Let it burn

Have you ever been so frustrated by crime or the inability of law enforcement to make a solid difference?

Many of us have when the police get some drug dealers off the street and it seems like two more pop up in their place. They return to the streets, defy the police and have no concern for the neighborhoods where they set up their crime headquarters.

What do you do? What can you do?

This was just one of a few storylines in the fourth season premiere of NBC’s “Chicago Fire.”

When a neighborhood tires of a boarded, vacant house being used as a drug den, a fire engulfs the house and they blocked the street to prevent the fire department from doing its job. They shouted, “Let it burn!” because they were frustrated and desperately wanted things to change. The delay in putting out the fire resulted in one death and nearly one more in the house next door.

And while the man who nearly died didn’t blame his neighbors, the firefighters did not understand how anyone could prevent firefighters from doing their job or have such blatant disregard for human life.

That’s the thing: blatant disregard for human life.

Depending on where you live as you read this post, you may not see the problems I’ve mentioned. The struggle is much more real than many believe. I don’t remember the number of vacant houses on my own block and the number of times I might have seen a drug deal go down. I don’t know how many times I have overheard conversations showing how little people respect each other. The worst is when I see addicts of one substance belittle someone struggling with an addiction to another substance.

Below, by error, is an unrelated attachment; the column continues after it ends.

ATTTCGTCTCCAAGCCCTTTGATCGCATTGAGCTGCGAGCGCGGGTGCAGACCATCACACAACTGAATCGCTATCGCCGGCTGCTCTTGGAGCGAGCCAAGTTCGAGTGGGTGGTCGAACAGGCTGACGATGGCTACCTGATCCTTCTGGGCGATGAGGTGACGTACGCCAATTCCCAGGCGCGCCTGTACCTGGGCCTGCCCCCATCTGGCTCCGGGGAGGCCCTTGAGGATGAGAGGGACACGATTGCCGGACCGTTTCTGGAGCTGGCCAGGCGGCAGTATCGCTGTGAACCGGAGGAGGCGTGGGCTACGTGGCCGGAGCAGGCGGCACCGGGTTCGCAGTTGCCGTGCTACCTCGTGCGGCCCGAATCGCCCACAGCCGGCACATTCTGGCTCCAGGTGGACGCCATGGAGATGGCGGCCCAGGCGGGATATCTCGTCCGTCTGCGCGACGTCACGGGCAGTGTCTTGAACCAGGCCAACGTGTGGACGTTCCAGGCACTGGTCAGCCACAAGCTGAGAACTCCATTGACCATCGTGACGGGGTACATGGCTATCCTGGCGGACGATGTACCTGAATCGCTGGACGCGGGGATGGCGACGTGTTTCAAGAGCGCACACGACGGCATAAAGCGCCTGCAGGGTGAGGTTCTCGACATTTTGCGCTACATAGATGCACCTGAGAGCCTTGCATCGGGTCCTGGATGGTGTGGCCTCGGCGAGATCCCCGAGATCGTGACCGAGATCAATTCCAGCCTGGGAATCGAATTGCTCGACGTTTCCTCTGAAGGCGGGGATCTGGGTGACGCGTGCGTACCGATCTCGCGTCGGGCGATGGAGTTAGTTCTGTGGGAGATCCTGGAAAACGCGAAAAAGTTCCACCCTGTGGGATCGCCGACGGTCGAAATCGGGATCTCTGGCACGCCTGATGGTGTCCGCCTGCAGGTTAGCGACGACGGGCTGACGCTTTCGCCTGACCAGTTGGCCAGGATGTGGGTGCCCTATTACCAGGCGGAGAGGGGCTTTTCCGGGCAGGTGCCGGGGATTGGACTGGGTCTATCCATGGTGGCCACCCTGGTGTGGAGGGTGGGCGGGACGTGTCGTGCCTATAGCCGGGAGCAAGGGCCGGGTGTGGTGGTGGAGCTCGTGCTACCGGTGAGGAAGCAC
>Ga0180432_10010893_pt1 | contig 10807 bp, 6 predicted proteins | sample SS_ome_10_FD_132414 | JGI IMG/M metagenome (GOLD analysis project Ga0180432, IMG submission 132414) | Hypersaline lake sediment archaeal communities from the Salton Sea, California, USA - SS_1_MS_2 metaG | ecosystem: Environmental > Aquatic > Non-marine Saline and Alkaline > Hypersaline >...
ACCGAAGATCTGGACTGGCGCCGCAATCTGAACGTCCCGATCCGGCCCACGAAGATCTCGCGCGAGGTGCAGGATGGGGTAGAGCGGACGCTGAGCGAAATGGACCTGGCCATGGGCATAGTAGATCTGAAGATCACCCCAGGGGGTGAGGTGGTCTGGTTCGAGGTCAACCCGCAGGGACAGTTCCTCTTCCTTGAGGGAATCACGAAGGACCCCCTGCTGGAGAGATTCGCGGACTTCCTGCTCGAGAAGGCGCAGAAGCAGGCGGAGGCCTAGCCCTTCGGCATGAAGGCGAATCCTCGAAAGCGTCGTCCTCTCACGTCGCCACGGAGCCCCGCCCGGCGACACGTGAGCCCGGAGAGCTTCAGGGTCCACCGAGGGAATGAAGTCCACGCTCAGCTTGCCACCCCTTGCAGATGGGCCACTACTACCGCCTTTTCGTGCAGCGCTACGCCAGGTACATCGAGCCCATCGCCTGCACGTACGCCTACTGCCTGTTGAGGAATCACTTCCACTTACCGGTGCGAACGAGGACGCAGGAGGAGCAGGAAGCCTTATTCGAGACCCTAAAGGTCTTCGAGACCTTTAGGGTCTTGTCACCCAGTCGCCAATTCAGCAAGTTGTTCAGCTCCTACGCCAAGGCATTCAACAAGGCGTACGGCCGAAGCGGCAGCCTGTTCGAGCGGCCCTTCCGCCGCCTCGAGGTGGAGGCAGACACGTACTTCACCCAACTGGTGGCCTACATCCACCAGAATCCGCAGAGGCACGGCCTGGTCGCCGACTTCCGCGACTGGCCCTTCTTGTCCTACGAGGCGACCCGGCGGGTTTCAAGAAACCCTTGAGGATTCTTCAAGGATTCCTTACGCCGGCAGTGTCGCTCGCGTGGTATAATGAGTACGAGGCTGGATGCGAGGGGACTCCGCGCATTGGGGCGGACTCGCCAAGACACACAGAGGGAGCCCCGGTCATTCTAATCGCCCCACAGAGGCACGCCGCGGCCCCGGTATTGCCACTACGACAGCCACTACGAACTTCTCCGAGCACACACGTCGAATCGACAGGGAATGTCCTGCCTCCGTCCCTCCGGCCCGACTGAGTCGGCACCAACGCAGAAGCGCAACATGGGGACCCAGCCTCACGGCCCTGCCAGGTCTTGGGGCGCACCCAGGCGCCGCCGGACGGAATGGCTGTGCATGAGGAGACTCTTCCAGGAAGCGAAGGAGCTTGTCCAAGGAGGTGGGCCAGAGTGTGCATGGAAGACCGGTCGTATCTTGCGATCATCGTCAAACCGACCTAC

People laugh and point fingers, but no one dares help. And if you do try to help many times you are chided by the older people who say it’s a waste of time and it’s obvious by their condition the person doesn’t want help.

People don’t even have their basic human dignity anymore. It is taken from them at every turn from higher than normal prices for groceries, housing and the needs of basic living. A vicious cycle which keeps people impoverished is what it really is.

I read a very short bio on St. John (Don) Bosco. The bio said he realized the difficulty in making good decisions when a person doesn’t receive proper education. So he set out to educate the poor in trade and spirit. I was hopeful after I read the bio because it spoke right to the question I had been pondering since shortly after the riots, “Do poor conditions lead to poor decisions?” St. Don Bosco certainly thought so and this mean there must be a radical shift in the way we reach the poor and impoverished each and every day.

This isn’t about being political as the problem transcends all boundaries. Rather it is about living the Gospel and treating people as Jesus would have.

“Whatever you do to the least of these,” right?


Catholic Review

The Catholic Review is the official publication of the Archdiocese of Baltimore.